Despite shares of PayPal Holdings (PYPL) dropping to a 5-3/4 year low late last month, analysts are still bullish on the stock. According to Bloomberg data, about 66% of the more than 50 Wall Street firms covering the company have a buy or equivalent rating on the stock, and not one has a sell rating. Nevertheless, PayPal Holdings is down more than -10% this year and nearly 80% from its record high in July 2021.
Some analysts are becoming concerned about future growth for PayPal Holdings as consumer spending has retrenched due to high inflation and interest rates. Global X Fintech ETF has been cutting its position in PayPal since October last year and said, “What makes things harder for PayPal is poor growth and continuous margin pressures.” Also, investors are “broadly skeptical of fintech names,” given their sensitivity to the consumer economy at a time of high-interest rates and inflation.
One key attraction of PayPal Holdings is its attractive valuation relative to its peers. At 12 times projected profits, the stock is trading at a record-low valuation and is cheaper than 90% of the companies in the Nasdaq 100 Stock Index ($IUXX) (QQQ). However, despite its low valuation, not all are rushing to buy PayPal. Edward Jones said, “Given the change in interest dynamics combined with slowing growth, we don’t see PayPal regaining peak price-to-earnings multiples seen during the pandemic.”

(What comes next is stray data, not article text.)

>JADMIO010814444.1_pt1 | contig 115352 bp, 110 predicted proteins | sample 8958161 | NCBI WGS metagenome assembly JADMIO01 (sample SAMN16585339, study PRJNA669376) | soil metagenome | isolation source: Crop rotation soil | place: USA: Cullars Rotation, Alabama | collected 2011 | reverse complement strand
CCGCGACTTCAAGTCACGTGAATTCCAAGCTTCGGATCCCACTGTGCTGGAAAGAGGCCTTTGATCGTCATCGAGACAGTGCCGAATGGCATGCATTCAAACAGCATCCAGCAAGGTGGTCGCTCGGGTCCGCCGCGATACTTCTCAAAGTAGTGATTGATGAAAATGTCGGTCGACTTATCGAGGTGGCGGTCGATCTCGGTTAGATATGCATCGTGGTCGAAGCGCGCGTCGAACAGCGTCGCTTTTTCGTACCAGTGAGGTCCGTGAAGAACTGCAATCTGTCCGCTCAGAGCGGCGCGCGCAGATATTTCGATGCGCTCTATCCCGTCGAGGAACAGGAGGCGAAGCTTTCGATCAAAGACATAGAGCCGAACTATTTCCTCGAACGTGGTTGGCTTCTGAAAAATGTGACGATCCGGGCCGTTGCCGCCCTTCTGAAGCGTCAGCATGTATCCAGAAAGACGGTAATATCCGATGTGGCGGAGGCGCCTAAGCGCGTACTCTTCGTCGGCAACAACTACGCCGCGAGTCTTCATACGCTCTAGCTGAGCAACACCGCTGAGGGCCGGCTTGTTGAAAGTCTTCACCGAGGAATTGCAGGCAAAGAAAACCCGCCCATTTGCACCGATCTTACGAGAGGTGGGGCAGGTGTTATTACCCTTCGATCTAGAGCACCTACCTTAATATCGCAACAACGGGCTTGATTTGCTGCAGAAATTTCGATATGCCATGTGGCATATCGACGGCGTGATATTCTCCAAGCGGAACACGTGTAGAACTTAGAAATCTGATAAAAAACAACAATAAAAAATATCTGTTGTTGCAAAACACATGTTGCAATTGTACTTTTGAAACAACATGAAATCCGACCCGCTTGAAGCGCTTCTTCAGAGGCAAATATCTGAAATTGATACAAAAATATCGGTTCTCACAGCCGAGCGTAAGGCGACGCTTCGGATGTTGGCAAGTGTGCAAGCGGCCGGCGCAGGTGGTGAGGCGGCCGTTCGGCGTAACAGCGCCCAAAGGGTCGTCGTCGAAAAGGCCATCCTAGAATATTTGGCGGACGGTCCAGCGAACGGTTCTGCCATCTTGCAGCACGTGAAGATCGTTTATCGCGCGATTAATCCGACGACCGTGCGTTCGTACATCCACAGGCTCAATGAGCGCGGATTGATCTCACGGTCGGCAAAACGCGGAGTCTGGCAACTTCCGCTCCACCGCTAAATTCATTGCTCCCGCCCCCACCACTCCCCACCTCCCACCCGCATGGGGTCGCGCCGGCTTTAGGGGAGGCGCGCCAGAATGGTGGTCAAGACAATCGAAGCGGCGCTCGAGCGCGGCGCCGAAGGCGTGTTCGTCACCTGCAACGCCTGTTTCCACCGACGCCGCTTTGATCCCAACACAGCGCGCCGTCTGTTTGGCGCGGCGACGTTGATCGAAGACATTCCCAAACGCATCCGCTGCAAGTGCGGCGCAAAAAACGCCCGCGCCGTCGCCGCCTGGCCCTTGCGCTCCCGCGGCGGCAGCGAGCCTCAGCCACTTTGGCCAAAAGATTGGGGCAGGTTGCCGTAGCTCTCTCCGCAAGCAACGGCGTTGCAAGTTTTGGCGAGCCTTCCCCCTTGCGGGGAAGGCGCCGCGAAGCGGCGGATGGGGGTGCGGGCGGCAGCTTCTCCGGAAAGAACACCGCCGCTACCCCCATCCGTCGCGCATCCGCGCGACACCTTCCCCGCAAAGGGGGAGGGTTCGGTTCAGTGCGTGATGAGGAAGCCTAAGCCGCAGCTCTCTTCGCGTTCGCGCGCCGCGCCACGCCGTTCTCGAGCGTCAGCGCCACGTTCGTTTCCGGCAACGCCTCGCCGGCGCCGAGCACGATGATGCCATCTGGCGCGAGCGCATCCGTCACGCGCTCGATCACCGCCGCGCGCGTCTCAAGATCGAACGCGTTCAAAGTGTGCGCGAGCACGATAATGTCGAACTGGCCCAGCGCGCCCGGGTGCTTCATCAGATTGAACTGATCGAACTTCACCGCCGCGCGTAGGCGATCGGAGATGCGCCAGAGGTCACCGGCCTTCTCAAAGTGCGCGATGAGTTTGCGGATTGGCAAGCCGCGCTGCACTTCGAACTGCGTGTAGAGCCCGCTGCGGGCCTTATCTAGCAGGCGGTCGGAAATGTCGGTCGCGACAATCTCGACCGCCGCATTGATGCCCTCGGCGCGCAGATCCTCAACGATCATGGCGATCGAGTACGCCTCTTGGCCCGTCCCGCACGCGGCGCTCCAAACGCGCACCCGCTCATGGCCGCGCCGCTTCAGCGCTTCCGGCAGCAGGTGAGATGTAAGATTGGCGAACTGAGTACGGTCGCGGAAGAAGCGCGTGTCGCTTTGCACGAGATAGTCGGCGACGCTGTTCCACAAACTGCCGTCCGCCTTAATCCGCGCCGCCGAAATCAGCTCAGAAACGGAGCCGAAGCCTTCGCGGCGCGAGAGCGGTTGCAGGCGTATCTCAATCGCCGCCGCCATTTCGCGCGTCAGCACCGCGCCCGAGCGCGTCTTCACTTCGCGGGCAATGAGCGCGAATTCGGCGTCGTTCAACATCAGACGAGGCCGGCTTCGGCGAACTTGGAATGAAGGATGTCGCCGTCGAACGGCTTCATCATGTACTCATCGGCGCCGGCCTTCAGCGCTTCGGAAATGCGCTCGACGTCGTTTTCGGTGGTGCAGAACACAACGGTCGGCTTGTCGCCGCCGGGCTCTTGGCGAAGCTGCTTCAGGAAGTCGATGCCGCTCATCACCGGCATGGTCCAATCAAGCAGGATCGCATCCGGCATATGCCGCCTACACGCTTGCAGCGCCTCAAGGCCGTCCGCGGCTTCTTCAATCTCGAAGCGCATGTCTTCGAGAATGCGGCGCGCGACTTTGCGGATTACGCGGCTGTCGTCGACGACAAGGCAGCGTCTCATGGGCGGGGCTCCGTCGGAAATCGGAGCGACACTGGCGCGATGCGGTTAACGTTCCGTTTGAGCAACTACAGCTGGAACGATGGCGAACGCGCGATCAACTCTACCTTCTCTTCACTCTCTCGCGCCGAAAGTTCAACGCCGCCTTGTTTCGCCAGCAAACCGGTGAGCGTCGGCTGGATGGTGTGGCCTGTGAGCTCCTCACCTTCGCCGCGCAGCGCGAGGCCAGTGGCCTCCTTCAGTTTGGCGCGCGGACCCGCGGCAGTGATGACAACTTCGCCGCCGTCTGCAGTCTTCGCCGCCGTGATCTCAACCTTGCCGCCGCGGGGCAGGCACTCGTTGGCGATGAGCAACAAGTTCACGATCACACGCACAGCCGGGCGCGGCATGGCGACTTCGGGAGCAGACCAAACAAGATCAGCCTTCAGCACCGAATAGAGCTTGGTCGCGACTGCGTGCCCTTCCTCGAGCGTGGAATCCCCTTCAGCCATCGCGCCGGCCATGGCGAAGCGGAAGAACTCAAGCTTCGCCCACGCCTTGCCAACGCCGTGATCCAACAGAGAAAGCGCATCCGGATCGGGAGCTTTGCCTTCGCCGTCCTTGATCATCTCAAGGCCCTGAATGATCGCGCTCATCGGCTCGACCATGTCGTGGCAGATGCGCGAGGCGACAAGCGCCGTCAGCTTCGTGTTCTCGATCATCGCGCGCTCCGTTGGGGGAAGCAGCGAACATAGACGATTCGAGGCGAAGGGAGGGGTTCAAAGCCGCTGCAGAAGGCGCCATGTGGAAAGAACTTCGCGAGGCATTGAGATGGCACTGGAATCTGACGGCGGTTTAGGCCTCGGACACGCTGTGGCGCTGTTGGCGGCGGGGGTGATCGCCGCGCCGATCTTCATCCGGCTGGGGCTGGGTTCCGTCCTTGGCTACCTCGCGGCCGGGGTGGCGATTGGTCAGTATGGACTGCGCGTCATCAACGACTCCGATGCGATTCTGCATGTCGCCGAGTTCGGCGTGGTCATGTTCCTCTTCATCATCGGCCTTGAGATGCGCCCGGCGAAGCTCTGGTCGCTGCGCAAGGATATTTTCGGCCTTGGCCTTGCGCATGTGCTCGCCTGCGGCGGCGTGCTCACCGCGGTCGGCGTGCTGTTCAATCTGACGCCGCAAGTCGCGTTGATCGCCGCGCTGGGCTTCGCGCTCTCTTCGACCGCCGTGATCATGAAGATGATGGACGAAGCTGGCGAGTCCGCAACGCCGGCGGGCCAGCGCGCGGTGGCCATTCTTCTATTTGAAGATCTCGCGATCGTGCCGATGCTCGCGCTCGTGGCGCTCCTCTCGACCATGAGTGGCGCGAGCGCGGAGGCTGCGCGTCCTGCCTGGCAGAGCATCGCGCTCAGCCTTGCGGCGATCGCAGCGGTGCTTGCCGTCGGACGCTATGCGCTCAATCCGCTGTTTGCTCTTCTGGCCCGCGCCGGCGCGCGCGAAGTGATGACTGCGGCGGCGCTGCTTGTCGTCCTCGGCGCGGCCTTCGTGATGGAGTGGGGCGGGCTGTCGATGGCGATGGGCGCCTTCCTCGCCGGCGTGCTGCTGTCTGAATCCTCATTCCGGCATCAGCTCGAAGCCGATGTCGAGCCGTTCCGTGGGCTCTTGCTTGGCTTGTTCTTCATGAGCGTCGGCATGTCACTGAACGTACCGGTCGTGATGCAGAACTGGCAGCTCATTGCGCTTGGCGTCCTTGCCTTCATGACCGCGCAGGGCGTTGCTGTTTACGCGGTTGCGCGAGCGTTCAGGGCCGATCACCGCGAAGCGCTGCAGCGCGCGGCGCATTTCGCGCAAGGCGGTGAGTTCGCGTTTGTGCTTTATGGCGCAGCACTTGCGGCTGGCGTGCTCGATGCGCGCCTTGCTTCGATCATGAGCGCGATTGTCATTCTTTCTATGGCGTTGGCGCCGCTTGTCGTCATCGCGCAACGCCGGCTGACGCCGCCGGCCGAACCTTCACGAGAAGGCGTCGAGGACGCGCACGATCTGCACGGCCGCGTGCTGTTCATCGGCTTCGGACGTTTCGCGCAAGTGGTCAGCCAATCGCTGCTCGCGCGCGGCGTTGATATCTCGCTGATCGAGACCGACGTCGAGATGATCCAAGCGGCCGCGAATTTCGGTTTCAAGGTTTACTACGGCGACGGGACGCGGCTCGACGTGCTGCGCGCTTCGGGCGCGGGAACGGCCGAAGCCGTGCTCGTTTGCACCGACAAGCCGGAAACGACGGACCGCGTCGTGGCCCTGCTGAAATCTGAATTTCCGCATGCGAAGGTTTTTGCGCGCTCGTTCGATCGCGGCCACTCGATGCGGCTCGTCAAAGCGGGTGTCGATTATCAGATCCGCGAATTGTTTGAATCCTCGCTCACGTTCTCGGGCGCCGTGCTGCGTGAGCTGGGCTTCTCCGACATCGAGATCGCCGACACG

PayPal Holdings rallied sharply during the pandemic to a record high as consumers stayed at home and shopped online. However, revenue growth for the company that was turbocharged during the pandemic has slowed dramatically. PayPal Holdings retreated last month after the company said its adjusted operating margin, which measures how much profit a company makes on each dollar of sales without using accepted accounting principles, is likely to expand 100 basis points this year, lower than an earlier forecast of growth of 125 basis points.
Like many of its e-commerce rivals, PayPal Holdings has been dealing with a slowdown in volume on its many platforms as consumers returned to in-store shopping. In Q1 this year, PayPal cut 2,000 staffers, citing the macroeconomic slowdown that has weighed on the company’s bottom line. Those job cuts and other restructuring costs cost the company $117 million in Q1. Edward Jones, one of the few analysts who have downgraded PayPal Holdings, said, “The company continues to focus on its largest core accounts, which should help drive solid volume growth. However, this business tends to be lower margins, and we question how long PayPal can offset margin pressures with its disciplined cost control.”
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On the date of publication, Rich Asplund did not have (either directly or indirectly) positions in any of the securities mentioned in this article. All information and data in this article is solely for informational purposes. For more information please view the Barchart Disclosure Policy here.